Danzig/Gdansk #1: Günther Grass

Arrived late at night, behind the train station (where KFC en MD are impossible to miss – I really don’t get how they managed to get their ugly neon logos onto this traditional building). I walked around in the old town, eventually asking some very polite Polish girls where I could find affordable accomodation. They took me away from the old town, to a house alongside the main road with a hostel in it. We woke up an American girl, who was actually an escaped cube slave, as I found out later, and a giant Hongkong man, who were both traveling alone. Silently, lit by my LED-light (O I love those little energy savers!) I sled into my bed and was away in minutes.

The next morning, I took a hot shower (showers were mixed in the hostel, so there tended to be a little gender confusion), ate breakfast, which they kindly offerd but consisted mainly of hardboiled eggs and bread with honey. Together with the coffee, it got me started though, and I walked into town to look around. What to see in Danzig: 1) something referring to Günther Grass, the native nobel prize novelist, 2) something referring to Solidarnosc, the union that made Leck Walesa famous and symbolizes the first steps of the collapse of communism. Well, for 2) the docks with the large cranes nearby and a few logos were all I needed. Instead of the Solidarnosc museum I walked to a small square where Oscar’s Bench was located. And there he sat, the little feller from The Tin Drum (Die Blechtrommel) proudly drumming with his bronze drumsticks, next to two old Polish ladies that had a conversation. I sat on another bench observing the scene, which was really cute.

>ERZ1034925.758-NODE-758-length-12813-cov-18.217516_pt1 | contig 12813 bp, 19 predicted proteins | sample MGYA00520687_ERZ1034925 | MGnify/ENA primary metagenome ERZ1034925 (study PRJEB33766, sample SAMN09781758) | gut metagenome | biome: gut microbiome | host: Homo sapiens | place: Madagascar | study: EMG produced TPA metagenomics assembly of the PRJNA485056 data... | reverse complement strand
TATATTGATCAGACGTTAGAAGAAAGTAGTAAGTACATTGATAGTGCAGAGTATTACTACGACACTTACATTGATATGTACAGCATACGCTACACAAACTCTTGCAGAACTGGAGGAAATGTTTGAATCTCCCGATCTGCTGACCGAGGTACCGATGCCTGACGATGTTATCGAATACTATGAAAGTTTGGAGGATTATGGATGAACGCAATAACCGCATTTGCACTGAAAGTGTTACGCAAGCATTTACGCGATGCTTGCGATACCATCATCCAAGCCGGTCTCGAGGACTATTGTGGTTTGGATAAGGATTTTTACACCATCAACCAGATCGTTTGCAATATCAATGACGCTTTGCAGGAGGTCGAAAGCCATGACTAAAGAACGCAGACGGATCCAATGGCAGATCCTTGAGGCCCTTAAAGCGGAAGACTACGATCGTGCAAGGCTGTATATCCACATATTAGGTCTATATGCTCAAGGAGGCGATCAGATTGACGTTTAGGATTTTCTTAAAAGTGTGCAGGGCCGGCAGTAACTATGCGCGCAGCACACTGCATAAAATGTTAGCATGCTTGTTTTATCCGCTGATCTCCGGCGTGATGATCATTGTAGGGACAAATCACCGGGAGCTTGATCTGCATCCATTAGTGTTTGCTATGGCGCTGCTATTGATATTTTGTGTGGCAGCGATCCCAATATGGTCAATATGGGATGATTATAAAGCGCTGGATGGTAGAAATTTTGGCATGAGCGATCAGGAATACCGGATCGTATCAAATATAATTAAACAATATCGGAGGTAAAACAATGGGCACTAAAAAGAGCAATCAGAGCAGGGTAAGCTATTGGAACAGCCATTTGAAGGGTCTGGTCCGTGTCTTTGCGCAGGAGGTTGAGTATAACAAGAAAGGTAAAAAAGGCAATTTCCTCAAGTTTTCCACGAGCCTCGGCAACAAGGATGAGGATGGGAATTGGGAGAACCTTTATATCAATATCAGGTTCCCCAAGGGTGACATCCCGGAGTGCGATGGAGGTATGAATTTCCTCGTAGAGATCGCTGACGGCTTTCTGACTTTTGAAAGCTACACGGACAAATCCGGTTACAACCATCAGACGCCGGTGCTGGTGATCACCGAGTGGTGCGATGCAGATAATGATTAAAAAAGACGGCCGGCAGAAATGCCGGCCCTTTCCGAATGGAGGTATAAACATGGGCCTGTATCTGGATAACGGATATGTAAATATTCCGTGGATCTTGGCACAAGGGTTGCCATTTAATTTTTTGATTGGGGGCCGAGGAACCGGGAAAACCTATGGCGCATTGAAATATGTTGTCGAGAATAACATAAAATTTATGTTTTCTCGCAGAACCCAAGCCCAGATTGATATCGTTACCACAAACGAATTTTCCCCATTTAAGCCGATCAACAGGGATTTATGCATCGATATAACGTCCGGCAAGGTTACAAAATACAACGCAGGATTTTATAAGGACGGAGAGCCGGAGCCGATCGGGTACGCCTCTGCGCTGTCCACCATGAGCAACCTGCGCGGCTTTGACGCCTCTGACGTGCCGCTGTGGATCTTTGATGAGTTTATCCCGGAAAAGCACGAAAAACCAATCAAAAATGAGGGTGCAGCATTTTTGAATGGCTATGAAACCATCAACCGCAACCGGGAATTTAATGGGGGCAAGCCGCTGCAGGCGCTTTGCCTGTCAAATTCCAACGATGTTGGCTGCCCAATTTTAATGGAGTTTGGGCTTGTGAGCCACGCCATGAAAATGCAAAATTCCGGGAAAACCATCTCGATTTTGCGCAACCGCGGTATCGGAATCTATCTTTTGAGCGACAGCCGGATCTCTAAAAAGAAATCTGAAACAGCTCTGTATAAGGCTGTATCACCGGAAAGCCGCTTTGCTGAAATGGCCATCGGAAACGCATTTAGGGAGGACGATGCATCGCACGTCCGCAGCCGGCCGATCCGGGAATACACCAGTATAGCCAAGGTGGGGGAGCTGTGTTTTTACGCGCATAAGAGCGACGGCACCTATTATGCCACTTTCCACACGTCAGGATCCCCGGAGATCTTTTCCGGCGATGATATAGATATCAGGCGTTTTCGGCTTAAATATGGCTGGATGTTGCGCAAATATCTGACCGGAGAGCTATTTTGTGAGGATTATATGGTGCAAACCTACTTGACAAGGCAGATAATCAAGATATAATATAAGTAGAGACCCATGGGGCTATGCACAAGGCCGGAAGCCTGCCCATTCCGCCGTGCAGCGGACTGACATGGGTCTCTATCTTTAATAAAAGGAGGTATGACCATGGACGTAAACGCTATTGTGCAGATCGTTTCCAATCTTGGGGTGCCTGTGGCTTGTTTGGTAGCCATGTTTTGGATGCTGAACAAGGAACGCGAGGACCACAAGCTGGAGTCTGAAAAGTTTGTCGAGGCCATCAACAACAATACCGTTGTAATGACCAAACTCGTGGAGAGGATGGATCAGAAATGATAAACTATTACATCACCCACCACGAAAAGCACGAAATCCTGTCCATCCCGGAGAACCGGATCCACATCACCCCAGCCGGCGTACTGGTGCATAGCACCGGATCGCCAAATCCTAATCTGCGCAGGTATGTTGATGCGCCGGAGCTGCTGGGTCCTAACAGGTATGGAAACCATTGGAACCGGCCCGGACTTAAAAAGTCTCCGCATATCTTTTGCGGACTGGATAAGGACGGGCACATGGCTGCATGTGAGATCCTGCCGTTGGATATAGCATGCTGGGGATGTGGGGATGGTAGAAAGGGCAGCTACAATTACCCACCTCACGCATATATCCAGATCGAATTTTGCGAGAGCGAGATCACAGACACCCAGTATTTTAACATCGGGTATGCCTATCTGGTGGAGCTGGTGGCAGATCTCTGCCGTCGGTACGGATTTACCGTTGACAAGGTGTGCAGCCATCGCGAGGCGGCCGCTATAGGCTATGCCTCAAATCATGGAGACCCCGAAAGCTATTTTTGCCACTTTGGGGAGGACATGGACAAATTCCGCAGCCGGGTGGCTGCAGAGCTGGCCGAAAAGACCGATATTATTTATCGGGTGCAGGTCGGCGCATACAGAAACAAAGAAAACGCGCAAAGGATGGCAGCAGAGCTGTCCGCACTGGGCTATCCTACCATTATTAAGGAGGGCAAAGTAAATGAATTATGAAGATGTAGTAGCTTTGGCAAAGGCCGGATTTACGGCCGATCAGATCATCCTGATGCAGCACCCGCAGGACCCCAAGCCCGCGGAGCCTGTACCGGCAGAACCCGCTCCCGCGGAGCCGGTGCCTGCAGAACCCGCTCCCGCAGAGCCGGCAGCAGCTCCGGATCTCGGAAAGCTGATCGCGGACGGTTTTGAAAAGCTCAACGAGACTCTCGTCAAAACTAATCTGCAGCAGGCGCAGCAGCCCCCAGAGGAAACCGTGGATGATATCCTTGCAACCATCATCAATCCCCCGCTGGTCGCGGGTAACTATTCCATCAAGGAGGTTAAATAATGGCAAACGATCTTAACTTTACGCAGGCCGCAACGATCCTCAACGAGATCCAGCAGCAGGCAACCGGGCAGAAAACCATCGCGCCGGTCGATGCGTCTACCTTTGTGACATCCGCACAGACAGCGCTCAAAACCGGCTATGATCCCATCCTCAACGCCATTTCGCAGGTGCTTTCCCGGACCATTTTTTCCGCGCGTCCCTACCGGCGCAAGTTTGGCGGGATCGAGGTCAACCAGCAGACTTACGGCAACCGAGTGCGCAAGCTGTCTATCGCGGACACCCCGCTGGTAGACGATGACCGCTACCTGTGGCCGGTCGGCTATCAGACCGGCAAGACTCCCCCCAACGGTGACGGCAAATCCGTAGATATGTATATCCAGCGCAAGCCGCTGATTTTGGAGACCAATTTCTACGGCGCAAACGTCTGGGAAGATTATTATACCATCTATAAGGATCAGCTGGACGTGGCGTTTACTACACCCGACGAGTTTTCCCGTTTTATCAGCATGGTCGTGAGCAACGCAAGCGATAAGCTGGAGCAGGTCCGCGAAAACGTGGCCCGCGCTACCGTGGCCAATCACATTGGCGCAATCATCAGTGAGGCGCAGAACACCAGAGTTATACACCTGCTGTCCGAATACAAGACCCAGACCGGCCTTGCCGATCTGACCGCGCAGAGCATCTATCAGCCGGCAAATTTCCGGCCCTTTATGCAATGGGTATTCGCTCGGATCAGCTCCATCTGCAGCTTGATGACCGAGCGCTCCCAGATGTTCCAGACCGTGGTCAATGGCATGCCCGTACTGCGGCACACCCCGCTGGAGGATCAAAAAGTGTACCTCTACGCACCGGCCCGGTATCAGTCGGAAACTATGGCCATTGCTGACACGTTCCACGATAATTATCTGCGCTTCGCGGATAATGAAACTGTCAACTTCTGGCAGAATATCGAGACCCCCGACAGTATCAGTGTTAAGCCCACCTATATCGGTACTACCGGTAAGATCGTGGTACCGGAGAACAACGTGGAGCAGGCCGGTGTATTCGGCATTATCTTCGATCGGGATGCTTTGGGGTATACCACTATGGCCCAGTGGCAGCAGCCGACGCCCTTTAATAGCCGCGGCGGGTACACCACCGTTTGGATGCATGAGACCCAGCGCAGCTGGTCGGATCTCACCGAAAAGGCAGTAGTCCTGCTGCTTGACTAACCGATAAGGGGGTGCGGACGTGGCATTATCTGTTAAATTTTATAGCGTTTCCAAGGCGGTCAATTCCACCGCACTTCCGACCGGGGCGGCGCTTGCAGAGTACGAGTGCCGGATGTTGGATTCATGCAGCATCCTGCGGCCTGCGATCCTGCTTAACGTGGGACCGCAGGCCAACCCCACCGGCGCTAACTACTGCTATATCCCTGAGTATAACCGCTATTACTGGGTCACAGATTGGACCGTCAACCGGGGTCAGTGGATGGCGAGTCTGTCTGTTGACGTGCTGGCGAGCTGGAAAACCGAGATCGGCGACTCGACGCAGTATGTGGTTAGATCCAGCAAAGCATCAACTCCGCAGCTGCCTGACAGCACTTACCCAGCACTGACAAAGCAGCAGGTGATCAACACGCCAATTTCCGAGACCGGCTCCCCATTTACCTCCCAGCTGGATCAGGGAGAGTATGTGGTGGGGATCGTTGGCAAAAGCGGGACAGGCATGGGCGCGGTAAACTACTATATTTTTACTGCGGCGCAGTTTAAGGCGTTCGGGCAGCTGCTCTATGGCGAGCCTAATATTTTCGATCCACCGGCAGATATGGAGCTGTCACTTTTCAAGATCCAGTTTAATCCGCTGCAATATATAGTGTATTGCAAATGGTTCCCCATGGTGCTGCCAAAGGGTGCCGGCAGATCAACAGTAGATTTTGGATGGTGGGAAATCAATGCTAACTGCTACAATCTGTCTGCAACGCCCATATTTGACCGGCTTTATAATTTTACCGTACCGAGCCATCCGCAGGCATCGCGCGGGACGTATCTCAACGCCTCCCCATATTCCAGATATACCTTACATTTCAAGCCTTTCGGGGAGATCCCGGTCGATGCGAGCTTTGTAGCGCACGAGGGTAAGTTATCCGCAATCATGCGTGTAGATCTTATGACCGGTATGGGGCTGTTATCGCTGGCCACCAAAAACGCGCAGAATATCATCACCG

I walked back and took a tram to the old town. I walked around, bought a Polish-German language guide which I planned to study in reverse, and went to the tiny street where they sell amber, the product that gave Gdansk some economical importance. Finally I settled with another cup of nerve-broth and did what I like best: writing. Time went by quickly, and I managed to pen a few pages full (I was working on a German story).

Back in the hostel I chatted a little with the aforementioned escaped cube slave, who was very kind, and a really experienced traveler. I wrote a few more lines and then I went to sleep.

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Kamiel Choi

Dutch philosopher and poet, sometimes sharing thoughts on the internet.

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